About Mike

Mike Foley

Mike Foley

[Sept 2011]

I’m Mike Foley, and this is my blog.

Phew, that’s done.. Publish!

Oh, wait, you probably want more detail. Ok. Fair warning, this is a bit long. I’m not intending future blog posts to be this boring!

I started in High Tech over 30 years ago when I got a job at Digital Equipment Corp. I was out of high school and fresh out of Basic Training and Jet Mechanics tech school for the New Hampshire Air National Guard. I thought the job would get me over the hump until I figured out what I wanted to do with my life. 18yrs later…..

I’ve had an awesome career over the years. Started out driving a car, delivering stuff. Worked my way into processing Engineering Change Orders for VAX Engineering, specifically on the 11/730 and 11/725 (The Small VAX that’s all VAX!). I spent a lot of my spare time learning VAX/VMS and had a goal of becoming a system manager. So, I got a job as a night shift computer operator and just learned and learned as much as I could. After about 2yrs I became a system manager in the Networks and Communications division of DEC and after a couple of years there, in 1989, I moved on to the VMS Development Group.

I eventually became the lone systems administrator for a group of 400 engineers, many of them grads of places like MIT. It was a crazy place where we had the latest and greatest of everything and were doing stuff nobody would be doing for years and years, if ever. It was one of the most amazing experiences of my career.

At some point I started working on the V6.0 release of the now christened “OpenVMS”. My job was to build and manage the most diverse VAXcluster on the planet. I was charged with breaking things. I came up with lots of random failure scenarios that caused a lot of pain but fixed a LOT of bugs. I’m very proud to say that I contributed, in a small way, to one of the best releases of VMS ever. For a .0 release, it was in great shape.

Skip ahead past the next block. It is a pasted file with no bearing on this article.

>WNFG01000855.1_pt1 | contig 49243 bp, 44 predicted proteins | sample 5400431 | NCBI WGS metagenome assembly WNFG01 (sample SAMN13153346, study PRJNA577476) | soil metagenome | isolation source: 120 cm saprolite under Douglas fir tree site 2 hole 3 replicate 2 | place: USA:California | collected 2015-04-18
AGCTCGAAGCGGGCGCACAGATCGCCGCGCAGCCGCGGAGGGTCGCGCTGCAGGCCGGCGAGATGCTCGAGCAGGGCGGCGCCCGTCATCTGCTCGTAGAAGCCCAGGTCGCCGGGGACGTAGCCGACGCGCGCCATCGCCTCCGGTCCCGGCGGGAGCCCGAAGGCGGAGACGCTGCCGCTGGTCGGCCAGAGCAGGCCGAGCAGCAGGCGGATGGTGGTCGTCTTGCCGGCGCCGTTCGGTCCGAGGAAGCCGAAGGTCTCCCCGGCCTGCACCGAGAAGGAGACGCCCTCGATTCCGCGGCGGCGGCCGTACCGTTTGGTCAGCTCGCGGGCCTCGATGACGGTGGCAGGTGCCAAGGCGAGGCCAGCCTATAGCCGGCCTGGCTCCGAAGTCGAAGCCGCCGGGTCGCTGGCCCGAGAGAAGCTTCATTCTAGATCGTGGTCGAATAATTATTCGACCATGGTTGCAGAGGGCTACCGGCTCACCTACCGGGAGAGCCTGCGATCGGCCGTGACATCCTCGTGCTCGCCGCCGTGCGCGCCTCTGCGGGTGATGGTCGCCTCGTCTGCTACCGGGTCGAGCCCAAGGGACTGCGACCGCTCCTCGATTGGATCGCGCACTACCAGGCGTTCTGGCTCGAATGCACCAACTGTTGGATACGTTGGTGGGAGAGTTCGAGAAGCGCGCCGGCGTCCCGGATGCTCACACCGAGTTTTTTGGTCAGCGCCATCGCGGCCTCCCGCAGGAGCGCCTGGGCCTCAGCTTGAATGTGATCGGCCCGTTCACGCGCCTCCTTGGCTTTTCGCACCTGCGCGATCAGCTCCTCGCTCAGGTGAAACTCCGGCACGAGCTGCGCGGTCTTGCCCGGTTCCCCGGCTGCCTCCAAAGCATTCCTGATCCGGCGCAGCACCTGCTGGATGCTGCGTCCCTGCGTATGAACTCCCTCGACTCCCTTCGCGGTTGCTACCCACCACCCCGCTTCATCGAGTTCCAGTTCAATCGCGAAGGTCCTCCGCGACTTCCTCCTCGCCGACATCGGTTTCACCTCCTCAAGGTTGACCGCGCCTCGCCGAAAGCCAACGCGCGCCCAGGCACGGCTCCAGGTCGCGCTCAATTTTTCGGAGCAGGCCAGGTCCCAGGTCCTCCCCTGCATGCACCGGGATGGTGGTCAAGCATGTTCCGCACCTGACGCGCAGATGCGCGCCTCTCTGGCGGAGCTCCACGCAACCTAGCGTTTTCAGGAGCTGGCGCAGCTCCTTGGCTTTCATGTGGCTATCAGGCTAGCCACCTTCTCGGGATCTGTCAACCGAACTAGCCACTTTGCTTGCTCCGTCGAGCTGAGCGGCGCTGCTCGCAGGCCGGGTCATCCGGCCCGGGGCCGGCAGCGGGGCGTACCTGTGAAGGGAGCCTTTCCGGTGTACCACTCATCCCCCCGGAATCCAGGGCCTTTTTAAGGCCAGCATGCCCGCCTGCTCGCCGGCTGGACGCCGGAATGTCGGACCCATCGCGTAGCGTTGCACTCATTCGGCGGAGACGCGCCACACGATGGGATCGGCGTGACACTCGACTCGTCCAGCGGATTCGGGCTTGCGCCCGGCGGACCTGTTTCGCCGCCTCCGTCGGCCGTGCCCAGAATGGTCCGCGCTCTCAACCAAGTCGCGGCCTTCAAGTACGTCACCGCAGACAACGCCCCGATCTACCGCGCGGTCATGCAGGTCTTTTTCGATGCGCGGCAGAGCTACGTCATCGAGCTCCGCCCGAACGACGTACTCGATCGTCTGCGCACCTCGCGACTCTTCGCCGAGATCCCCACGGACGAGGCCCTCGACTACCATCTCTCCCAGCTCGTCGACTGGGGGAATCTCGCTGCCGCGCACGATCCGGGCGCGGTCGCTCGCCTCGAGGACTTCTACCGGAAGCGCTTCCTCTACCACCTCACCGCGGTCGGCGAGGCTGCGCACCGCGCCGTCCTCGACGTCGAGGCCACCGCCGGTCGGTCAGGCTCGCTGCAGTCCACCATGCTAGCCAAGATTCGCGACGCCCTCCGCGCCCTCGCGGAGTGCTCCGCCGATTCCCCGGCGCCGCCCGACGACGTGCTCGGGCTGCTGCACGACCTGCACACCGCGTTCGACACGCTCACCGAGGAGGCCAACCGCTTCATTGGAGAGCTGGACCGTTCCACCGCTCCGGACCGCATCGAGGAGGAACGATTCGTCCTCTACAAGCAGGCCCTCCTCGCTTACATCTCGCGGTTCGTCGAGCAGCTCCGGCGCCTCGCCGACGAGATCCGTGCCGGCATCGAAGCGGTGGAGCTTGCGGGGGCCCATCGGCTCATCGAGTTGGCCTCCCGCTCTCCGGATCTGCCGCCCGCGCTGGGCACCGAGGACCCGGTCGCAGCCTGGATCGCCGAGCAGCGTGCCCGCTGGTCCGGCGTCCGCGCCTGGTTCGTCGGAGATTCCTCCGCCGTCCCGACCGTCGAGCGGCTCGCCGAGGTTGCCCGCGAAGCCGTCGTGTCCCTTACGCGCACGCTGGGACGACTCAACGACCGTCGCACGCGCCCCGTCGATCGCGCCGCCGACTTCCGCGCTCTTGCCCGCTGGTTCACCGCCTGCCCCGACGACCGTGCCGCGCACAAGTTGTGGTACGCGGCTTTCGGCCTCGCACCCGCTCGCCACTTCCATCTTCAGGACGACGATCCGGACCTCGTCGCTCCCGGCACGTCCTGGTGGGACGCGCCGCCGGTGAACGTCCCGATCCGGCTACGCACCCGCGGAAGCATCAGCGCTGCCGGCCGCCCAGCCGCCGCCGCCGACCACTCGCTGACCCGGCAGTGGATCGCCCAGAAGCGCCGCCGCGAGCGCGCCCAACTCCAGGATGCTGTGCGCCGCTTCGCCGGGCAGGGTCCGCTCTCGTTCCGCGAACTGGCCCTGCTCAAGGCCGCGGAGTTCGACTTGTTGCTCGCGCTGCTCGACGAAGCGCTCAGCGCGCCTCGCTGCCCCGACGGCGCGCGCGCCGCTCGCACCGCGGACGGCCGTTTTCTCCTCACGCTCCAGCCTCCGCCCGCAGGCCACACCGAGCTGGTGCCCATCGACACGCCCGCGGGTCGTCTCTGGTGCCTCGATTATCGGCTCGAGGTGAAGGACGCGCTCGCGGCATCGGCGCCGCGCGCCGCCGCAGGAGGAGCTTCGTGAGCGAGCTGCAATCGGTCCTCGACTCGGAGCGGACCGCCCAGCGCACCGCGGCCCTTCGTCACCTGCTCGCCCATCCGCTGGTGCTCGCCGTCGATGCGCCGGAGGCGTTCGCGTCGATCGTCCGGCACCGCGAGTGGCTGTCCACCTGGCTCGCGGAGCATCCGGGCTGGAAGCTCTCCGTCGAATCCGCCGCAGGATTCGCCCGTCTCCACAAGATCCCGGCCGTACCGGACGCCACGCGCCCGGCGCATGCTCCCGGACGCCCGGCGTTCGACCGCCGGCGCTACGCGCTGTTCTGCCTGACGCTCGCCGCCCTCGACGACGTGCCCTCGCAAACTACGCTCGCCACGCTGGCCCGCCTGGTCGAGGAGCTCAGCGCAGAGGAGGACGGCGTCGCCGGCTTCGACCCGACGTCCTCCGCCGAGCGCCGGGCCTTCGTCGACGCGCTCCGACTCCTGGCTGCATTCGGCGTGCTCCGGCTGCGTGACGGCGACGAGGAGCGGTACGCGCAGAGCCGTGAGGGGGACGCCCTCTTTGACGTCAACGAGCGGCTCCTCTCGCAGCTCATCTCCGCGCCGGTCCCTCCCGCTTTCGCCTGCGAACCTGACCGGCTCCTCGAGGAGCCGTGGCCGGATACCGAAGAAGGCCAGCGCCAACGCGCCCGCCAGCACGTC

At some point around that time, Windows NT was released and I became one of the few local “experts” in it. I was fascinated by it. A real OS on a PC. After diving in, I became aware that it paralleled VMS a little too closely. But that’s a discussion not for publishing. Eventually I went to work for a group that built an integrated solution of an DEC AlphaServer running Windows NT and Microsoft Exchange. We incorporated Mitel telephony boards and came out with something very close to Microsoft Unified Messaging Server. DEC couldn’t really figure a way to sell it. We were, after all, about 5-10 years ahead of anyone else in the market.

Around 1997 it was time to move on. I needed a new challenge. I had been in Engineering for most of my career at DEC. We relished in throwing pot shots at Marketing. Someone challenged me that maybe I should consider going over there and trying to make a change. I moved over to the PC Marketing group and boy, what a world of difference!

“You mean you WANT me to spend money?” That’s what I said after my manager said my expenses weren’t high enough. Oh boy! This was going to be fun! Despite a pitiful first public speaking opportunity to a group of engineers, I recovered and moved forward. I built a killer demo for PC Expo ‘98 using Windows NT Clusters (DEC built Clusters for NT before Microsoft!) I wanted to get people to understand clustering technology. So, I built a 2 node cluster, each with a video camera on them. I connected a client to the Cluster IP and got the camera output of Node 1 to show up on the client. I then disconnected Node 1 and the client tried the Cluster IP address and got the camera on Node 2. When a customer said to me “Can I do the same thing with getting at my files?”, I considered my job done.